Housing Group Moves Home
Housing Group Moves Home

Fleetwood’s Regenda Homes normally provides social housing for the people of the town – but this time it’s Regenda that’s moved home! On Friday I popped down to the new Fleetwood Hospital development where Regenda have moved from their Lord Street premises  into 5,000sq ft of office space on the ground and first floor of the building and is now part of a hub of organisations, all aiming to improve the lives of people living in Fleetwood. The Learning Foundry, which is part of The Regenda Group, will have a bespoke campus within the building, where they will provide employment and training opportunities, including apprenticeships, traineeships and courses for adults across Fleetwood.

Here in Fleetwood we have an above average number of people renting their homes – and many who aren’t housed by Regenda, are at the mercy of private landlords who have been able, under ‘section 21’ to evict tenants without a reason, whilst giving just two months notice.

With housing in short supply, its almost impossible to find new private rental accommodation and when they do, renters are often having to pay hundreds of pounds more in monthly rental or have to leave the area where they work, where their kids go to school, they have to change to new doctors and so much more upheaval which all leads to stress and distress.

Tenants are often reluctant to request repairs or complain, fearing they’ll be turfed out if they do. I have constituents who have ended up living without working boilers, running water, walls covered in mold due to damp and no cooking facilities.

For years, Labour MPs, housing activists and charities have fought for the abolition of section 21 of the Housing Act (1988) – Thatcherite legislation that became better known as “no-fault evictions”.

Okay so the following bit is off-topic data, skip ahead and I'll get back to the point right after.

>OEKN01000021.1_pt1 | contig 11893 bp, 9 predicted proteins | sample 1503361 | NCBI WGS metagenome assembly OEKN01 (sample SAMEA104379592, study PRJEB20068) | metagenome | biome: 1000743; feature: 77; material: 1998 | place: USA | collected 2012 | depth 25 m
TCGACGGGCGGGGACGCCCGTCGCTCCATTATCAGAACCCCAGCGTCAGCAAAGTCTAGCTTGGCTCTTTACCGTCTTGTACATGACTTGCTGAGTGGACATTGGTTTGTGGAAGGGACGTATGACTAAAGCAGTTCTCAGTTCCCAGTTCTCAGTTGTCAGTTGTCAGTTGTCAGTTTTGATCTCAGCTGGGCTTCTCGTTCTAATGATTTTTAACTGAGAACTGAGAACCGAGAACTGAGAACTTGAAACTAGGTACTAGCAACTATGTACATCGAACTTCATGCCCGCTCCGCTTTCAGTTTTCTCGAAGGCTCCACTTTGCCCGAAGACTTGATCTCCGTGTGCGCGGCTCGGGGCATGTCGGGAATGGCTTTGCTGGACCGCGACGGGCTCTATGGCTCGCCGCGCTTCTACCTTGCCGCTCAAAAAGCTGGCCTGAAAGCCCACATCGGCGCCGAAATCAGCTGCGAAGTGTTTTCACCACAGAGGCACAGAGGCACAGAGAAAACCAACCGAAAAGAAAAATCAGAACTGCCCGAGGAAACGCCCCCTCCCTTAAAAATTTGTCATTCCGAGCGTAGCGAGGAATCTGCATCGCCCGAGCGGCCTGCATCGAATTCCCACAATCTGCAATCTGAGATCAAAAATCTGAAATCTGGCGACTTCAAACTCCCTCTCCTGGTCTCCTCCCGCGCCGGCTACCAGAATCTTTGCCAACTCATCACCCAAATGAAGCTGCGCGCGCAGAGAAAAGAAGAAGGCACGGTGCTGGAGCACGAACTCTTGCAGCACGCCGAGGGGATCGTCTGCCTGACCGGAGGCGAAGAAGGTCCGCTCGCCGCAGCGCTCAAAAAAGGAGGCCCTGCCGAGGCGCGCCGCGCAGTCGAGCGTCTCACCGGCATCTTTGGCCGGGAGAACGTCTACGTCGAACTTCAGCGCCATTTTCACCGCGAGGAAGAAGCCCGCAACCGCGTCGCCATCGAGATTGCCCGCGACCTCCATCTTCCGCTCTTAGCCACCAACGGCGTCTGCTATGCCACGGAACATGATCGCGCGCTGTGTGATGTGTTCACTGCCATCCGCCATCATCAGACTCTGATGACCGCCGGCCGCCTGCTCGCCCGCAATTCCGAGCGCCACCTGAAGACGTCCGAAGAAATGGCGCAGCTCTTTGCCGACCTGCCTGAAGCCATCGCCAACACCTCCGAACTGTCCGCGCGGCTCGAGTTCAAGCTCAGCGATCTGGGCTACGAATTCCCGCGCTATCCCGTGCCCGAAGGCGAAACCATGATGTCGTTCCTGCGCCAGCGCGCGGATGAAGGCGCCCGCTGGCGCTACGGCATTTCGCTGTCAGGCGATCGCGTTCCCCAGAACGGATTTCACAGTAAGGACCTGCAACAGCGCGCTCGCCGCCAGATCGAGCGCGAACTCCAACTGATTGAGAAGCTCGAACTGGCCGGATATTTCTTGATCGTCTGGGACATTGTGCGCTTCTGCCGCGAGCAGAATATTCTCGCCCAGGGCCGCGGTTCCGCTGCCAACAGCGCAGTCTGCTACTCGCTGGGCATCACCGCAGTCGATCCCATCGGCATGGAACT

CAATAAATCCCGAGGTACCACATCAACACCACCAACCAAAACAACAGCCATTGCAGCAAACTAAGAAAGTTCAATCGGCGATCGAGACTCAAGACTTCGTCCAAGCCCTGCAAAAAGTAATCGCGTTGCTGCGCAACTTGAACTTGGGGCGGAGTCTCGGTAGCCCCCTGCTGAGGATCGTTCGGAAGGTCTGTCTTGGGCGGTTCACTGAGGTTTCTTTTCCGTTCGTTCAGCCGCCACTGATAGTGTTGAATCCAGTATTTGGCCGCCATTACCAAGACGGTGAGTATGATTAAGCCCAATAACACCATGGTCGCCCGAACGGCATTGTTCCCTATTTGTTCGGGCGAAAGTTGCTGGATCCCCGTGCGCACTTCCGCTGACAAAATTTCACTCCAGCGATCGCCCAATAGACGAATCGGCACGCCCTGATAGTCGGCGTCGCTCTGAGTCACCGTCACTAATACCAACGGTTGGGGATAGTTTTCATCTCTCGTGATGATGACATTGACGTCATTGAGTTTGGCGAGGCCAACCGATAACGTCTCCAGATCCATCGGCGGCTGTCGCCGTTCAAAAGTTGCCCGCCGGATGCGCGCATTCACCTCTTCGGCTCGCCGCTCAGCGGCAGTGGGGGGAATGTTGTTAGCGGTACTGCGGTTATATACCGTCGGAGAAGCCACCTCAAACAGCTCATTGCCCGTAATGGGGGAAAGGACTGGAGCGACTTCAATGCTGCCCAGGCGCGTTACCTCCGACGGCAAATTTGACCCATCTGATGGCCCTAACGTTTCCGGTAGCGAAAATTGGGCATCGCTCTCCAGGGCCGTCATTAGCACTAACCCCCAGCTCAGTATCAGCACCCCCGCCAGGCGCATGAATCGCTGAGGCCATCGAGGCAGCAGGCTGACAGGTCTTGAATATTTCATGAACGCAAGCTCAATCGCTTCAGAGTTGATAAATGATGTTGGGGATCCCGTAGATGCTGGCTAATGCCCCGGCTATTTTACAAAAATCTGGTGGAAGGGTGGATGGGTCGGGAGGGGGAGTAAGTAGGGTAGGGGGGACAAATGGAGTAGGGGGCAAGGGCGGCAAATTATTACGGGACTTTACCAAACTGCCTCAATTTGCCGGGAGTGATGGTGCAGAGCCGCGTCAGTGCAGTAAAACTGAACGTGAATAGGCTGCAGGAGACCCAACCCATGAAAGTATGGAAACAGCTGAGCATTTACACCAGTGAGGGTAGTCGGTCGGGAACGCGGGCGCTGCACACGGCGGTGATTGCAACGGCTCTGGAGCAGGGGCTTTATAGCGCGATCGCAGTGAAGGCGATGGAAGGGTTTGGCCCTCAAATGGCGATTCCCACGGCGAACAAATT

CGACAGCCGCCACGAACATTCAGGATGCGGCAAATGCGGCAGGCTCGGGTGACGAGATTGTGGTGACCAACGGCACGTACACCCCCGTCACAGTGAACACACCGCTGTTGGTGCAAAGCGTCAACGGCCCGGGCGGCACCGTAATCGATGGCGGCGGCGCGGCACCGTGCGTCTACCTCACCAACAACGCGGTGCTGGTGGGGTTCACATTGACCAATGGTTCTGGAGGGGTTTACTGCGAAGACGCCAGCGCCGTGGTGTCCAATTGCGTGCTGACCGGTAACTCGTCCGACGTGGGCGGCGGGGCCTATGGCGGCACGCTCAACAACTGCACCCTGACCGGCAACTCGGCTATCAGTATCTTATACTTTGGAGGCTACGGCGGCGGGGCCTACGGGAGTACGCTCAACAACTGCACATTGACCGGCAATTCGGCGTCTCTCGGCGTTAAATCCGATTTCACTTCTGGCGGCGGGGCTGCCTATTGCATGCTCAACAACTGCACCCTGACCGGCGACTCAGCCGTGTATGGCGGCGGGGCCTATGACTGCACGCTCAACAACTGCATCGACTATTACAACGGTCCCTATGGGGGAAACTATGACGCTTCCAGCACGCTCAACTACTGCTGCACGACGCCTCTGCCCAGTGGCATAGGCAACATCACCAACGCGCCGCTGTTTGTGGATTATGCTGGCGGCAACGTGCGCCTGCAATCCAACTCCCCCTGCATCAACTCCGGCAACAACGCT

Now, more than 30 years later, the government has published the ‘Fairer Private Rented Sector’ White Paper and we’re keeping our fingers crossed they finally abolish section 21.

Whilst obviously more security for renters is welcome, action is needed now, not after yet another consultation. While the Government has dithered and delayed, rents and evictions have shot up – rents have gone up by over £500 (average national rent increases 2019-2022) while no-fault evictions are up 41% on pre-pandemic levels.

According to research from the House of Commons Library, 46% of social renters and 33% of private renters were in relative poverty in 2019/20, compared to 15% of people who owned their home outright and 11% of those who have a mortgage.

There are 214,000 fewer home owning households aged under-45 than when Labour left office in 2010. Since then, the number of households in the private rented sector has increased by over a million. Nearly 3.6 million adults under 35 still live with their parents – over one in four.

Shockingly, the number of new homes for affordable homeownership has fallen by 95% since 2010.

Despite inflation being predicted to reach almost 10% this year, the Government is cutting funding available to local councils to support struggling renters through Discretionary Housing Payments by £40 million, down by more than 25% relative to last year.

Labour is calling for emergency legislation to immediately end no-fault evictions and give people more security in their home. The Government still has no long-term plan to fix the problem of unaffordable rents.

Labour has also announced plans to give first dibs on genuinely affordable new development to first time buyers and local people; re-establish the link between genuinely affordable housing and average earnings; end the system where overseas companies can buy up swathes of housing; and reform arcane leaseholds.

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